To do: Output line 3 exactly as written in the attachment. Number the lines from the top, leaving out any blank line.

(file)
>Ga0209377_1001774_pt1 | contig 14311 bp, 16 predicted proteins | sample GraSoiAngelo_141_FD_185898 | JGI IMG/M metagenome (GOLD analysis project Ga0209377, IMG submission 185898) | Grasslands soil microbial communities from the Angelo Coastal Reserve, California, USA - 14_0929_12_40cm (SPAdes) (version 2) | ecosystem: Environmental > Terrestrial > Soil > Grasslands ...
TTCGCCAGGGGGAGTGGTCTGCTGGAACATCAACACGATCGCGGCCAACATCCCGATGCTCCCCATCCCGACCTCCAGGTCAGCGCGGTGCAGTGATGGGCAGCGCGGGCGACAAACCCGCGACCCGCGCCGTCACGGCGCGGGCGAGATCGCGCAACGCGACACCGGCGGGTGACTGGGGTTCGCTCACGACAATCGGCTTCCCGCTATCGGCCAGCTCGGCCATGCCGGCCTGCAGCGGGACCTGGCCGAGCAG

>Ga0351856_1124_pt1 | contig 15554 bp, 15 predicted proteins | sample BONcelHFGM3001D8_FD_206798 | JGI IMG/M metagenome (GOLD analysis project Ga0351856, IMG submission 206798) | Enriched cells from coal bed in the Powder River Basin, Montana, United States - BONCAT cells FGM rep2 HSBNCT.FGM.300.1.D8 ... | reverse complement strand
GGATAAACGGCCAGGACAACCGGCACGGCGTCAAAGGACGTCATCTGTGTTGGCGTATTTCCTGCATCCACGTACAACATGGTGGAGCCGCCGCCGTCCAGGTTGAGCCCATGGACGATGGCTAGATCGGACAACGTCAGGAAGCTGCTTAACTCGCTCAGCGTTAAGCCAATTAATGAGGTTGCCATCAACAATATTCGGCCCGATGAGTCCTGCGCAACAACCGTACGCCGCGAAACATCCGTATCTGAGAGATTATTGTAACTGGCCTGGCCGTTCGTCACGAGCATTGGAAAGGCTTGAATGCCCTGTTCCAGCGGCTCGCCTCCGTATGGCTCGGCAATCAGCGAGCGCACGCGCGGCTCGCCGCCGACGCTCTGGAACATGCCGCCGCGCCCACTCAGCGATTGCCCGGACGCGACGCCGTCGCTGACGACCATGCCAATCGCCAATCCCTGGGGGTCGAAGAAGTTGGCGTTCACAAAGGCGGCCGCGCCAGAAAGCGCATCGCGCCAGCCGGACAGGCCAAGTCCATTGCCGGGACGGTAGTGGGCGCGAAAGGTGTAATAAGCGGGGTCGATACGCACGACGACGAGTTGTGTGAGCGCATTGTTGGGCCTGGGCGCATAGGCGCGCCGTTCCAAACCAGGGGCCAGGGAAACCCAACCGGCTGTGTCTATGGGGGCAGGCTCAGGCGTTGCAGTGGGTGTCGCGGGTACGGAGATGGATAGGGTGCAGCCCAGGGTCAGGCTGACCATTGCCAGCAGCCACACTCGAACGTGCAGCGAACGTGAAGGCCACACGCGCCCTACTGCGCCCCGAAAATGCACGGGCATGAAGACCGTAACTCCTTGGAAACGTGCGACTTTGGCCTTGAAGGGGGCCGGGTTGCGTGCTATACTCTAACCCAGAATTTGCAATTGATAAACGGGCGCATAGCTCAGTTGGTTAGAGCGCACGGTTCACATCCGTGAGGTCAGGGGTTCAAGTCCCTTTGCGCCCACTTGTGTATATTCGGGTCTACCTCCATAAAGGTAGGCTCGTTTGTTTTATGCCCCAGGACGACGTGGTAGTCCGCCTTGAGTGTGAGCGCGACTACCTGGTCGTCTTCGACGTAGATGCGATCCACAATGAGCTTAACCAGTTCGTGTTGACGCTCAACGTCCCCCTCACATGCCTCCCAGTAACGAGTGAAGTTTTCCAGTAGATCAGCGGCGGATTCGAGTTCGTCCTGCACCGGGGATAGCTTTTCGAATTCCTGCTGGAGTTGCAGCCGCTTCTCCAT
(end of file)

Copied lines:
>Ga0351856_1124_pt1 | contig 15554 bp, 15 predicted proteins | sample BONcelHFGM3001D8_FD_206798 | JGI IMG/M metagenome (GOLD analysis project Ga0351856, IMG submission 206798) | Enriched cells from coal bed in the Powder River Basin, Montana, United States - BONCAT cells FGM rep2 HSBNCT.FGM.300.1.D8 ... | reverse complement strand